A Depressed Friend Who Considers Suicide: How to Help?

12 April, 2017
Q Assalamualeykum. My friend was sexually harassed by her uncle as a child, she never told anyone about this. I'm the first one to know this. Her family is negligent and sometimes emotionally abusive. My friend is depressed, she hates herself, she has no self-esteem or confidence. She hates humans and life. I know she needs therapy but her parents won't acknowledge her depression. She sometimes cuts herself. I'm her only trusted friend. I do my best to comfort her and to help her but since I live away I can't be by her side physically. I send her Islamic lectures and reminders so she gets closer to Allah. I told her about surat Duha too. I know she should go to therapy but I don't know how to do this without her parents' knowledge. I read a lot about depression too. I feel tired it's really sad to have a loved one who wants to die. I don't want her to give up on herself, but what's the point of telling her to be patient when she even says I didn't ask to be born. I'm not grateful for being born. I can't play her therapist although I'm very interested in psychology. Please advice me. Please give resources to help her. Jazakallah.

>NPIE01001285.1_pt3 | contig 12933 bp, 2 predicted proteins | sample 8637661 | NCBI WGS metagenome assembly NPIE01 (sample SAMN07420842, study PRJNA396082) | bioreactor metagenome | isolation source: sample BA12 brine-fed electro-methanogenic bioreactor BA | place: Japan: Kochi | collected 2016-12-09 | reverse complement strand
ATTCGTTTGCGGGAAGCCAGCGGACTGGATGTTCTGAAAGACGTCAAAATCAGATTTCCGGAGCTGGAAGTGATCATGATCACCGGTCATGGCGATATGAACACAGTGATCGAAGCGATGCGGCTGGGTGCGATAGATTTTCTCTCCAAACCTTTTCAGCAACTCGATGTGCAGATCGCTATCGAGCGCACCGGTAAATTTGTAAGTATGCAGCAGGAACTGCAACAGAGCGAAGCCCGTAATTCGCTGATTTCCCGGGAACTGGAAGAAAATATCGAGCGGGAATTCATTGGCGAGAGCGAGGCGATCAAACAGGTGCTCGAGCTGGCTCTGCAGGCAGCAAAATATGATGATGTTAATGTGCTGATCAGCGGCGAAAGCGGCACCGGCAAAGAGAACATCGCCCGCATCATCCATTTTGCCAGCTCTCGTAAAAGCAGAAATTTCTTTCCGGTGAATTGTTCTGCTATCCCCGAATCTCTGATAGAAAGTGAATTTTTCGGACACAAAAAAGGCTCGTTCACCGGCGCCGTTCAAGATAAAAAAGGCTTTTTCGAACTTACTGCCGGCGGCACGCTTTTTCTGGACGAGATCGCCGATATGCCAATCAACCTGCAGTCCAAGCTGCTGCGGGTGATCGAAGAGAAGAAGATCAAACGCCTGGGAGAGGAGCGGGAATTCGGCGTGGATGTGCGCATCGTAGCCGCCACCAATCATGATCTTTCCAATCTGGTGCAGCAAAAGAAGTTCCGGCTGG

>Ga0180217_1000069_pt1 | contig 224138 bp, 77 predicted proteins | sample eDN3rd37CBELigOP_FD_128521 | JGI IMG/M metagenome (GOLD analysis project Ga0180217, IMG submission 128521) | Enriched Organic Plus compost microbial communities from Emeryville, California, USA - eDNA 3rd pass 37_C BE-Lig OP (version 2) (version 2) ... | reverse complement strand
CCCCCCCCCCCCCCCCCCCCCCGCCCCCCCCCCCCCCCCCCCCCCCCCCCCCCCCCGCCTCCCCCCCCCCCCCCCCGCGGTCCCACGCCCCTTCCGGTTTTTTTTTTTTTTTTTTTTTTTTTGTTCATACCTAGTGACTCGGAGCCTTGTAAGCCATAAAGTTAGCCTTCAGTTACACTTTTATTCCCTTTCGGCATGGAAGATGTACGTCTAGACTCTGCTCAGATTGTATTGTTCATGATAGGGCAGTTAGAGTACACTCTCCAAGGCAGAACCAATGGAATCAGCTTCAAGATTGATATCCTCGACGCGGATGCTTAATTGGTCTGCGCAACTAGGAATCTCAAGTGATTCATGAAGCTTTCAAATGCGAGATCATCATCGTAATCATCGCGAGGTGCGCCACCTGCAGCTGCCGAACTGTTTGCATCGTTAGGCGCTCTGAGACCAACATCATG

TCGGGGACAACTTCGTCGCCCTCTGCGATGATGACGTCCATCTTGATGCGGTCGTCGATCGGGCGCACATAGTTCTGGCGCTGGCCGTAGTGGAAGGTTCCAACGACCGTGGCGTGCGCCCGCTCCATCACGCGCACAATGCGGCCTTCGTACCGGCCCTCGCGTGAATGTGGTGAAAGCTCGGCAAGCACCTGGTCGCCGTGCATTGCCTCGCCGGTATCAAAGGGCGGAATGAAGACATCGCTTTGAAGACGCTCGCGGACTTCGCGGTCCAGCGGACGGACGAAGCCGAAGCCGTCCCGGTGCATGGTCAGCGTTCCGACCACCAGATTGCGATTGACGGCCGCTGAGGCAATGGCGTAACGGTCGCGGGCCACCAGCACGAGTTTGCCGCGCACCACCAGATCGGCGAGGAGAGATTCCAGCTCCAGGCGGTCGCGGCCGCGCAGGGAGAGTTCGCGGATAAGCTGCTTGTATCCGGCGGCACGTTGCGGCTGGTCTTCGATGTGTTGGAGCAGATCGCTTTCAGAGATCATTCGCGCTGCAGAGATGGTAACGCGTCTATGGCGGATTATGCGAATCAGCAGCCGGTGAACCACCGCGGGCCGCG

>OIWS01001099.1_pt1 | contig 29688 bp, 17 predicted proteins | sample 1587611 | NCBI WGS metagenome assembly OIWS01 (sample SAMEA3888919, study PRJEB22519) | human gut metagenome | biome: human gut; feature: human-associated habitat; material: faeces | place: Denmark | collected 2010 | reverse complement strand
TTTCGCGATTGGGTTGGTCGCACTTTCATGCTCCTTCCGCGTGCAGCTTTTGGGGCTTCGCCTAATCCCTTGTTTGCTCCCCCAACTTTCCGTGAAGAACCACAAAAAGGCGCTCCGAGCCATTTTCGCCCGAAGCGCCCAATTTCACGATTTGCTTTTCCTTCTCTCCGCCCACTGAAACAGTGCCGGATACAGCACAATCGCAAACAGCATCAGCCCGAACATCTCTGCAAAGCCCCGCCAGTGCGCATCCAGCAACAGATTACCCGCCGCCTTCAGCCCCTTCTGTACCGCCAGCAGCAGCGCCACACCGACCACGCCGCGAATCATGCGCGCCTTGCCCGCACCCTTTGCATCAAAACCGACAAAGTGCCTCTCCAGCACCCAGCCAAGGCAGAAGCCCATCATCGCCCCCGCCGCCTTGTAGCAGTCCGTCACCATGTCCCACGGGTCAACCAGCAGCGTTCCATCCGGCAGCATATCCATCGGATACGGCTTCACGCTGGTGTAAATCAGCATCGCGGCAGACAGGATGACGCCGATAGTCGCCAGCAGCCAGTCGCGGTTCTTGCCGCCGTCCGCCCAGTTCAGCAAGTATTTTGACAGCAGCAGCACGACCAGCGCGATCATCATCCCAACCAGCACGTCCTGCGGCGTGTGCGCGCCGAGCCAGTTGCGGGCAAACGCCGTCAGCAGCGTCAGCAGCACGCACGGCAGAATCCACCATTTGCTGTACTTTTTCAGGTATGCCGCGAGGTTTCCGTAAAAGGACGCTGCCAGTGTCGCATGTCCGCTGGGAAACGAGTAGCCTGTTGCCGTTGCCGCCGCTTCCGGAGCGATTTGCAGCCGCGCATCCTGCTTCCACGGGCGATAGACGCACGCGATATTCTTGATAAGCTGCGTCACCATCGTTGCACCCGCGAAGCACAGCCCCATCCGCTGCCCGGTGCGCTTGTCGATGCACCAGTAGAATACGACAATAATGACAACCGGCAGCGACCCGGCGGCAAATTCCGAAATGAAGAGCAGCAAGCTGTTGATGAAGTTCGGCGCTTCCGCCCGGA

As-Salamu ‘Alaikum sister,

I am so sorry to hear about your friend. How tragic that she was abused as a child and has a family that is negligent and abusive as well. Children who were abused/sexually harassed can suffer from an array of mental health issues as you are seeing with your friend. Children who were abused/harassed sexually and/or grew up in abusive homes can suffer from PTSD, depression, anxiety, and other mental health issues.

The cutting your friend has been doing is a way to gain control over her emotional pain as well as secure control or power over something in her life. This phenomenon of cutting has becoming more and more prevalent in today’s society.   WebMD states that “Very often, kids who self-harm have an eating disorder. “They may have a history of sexual, physical, or verbal abuse”. Lader adds, “Many are sensitive, perfectionists, overachievers. The self-injury begins as a defense against what’s going on in their family, in their lives. They have failed in one area of their lives, so this is a way to get control.”